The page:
More examples of successful IPM programmes with Biocontrol in Action are available at:

ES: What is IBMA’s position on the EU’s Green Deal?

Jennifer Lewis (JL): We fully support the objectives of the Green Deal, which are key to green industries like the biocontrol industry. In particular, we support the transition to more agroecological practices, which require alternatives such as biological control. In our view it is not only agriculture that needs to be sustainable, but the whole food system.

ES: The proposal for the revision of the Sustainable Use Directive (SUD) is on the table. What do you think of the current proposal?

IPB: First of all, IBMA fully supports the goal of the SUD of achieving the sustainable use of pesticides by promoting the use of integrated pest management (IPM). But to be effective, there must be mandatory full implementation of IPM based on a holistic hierarchical approach.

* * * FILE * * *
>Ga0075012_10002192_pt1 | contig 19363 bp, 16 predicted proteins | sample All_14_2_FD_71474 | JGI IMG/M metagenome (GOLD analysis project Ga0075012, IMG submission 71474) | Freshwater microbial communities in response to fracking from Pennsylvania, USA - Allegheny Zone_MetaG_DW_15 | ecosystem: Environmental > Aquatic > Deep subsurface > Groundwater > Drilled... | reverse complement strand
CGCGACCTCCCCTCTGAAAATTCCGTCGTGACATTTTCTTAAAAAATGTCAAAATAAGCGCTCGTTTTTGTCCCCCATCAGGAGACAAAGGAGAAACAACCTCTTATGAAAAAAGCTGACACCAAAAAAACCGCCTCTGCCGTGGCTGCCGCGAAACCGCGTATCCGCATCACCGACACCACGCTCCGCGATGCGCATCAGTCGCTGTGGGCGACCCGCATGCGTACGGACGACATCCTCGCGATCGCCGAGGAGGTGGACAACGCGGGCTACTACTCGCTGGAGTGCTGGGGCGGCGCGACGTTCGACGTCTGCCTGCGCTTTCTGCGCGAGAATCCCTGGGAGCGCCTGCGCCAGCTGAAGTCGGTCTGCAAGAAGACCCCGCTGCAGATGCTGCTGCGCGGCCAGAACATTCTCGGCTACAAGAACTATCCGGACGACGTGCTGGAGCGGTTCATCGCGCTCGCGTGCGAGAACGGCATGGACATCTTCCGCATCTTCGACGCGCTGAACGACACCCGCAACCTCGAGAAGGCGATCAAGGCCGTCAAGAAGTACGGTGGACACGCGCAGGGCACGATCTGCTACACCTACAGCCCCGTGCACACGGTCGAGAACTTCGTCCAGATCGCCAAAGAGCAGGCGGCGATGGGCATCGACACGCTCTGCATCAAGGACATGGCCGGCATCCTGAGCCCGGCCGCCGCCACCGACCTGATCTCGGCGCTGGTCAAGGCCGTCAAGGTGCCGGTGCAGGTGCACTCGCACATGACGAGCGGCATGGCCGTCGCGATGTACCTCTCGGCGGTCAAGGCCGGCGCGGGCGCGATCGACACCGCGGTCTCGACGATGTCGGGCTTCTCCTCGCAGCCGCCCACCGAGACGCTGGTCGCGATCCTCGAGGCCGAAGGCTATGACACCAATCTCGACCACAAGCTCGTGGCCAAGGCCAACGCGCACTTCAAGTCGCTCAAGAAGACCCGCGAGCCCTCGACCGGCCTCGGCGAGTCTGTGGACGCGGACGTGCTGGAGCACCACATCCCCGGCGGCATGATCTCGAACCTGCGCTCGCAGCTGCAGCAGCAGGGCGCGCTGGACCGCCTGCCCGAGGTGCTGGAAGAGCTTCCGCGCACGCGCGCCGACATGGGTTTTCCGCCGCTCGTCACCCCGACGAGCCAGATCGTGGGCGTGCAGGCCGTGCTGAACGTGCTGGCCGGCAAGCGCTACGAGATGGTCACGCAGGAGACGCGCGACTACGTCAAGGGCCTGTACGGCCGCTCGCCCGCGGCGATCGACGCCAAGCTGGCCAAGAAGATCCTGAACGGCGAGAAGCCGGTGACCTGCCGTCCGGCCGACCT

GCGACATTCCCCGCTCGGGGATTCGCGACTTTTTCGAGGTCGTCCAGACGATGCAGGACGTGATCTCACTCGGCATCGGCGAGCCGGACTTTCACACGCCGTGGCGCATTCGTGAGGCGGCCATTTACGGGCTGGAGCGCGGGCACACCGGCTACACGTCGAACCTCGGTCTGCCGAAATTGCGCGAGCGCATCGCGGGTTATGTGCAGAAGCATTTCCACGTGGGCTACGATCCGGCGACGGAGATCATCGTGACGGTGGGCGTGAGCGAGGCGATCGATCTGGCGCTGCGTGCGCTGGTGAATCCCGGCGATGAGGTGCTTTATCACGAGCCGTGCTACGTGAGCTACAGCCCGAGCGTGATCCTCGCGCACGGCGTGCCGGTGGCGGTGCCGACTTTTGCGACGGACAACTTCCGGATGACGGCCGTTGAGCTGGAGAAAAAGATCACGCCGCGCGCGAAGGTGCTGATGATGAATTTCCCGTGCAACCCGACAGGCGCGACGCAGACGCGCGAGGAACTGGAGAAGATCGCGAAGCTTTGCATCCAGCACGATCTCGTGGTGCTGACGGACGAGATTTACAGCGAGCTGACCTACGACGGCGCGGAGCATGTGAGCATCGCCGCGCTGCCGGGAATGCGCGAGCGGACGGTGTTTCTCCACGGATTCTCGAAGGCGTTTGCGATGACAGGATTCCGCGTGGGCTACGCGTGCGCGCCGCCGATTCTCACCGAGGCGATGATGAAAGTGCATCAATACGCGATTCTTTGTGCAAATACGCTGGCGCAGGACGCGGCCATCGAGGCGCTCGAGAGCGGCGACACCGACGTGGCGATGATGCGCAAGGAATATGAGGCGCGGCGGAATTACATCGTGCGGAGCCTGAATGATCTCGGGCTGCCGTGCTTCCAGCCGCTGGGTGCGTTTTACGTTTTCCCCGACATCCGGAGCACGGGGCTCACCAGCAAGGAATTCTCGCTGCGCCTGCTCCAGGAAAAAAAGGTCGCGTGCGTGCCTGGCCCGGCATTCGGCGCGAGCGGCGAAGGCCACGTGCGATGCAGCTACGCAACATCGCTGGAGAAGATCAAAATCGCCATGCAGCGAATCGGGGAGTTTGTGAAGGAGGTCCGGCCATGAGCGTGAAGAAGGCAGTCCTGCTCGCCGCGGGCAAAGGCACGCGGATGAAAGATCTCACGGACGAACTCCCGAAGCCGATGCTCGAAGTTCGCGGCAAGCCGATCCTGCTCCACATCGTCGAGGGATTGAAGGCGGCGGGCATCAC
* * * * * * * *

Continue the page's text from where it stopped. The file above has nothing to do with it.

In addition, it was no secret that the sustainable use directive was not implemented everywhere in Europe, and that some work needed to be done on that. So, we welcomed the idea to revise the SUD and to finally have a regulation, which is much stronger. We really hope that this new regulation will see the light as soon as possible. Because the clock is ticking, and climate change doesn’t wait. Food security and sustainability go hand in hand. If we want to ensure world food security in the medium term, we need to implement the regulation as soon as possible.

JL: More specifically, regarding biological control, we welcome the EU definition, that includes the four types of biocontrol which are identical to nature. We consider it important to include all natural substances of biological origin to ensure that more than plant extracts are available to farmers to control pests and diseases. In addition, we also support more training for advisors to help the farmers in their transition and support for the farmers themselves.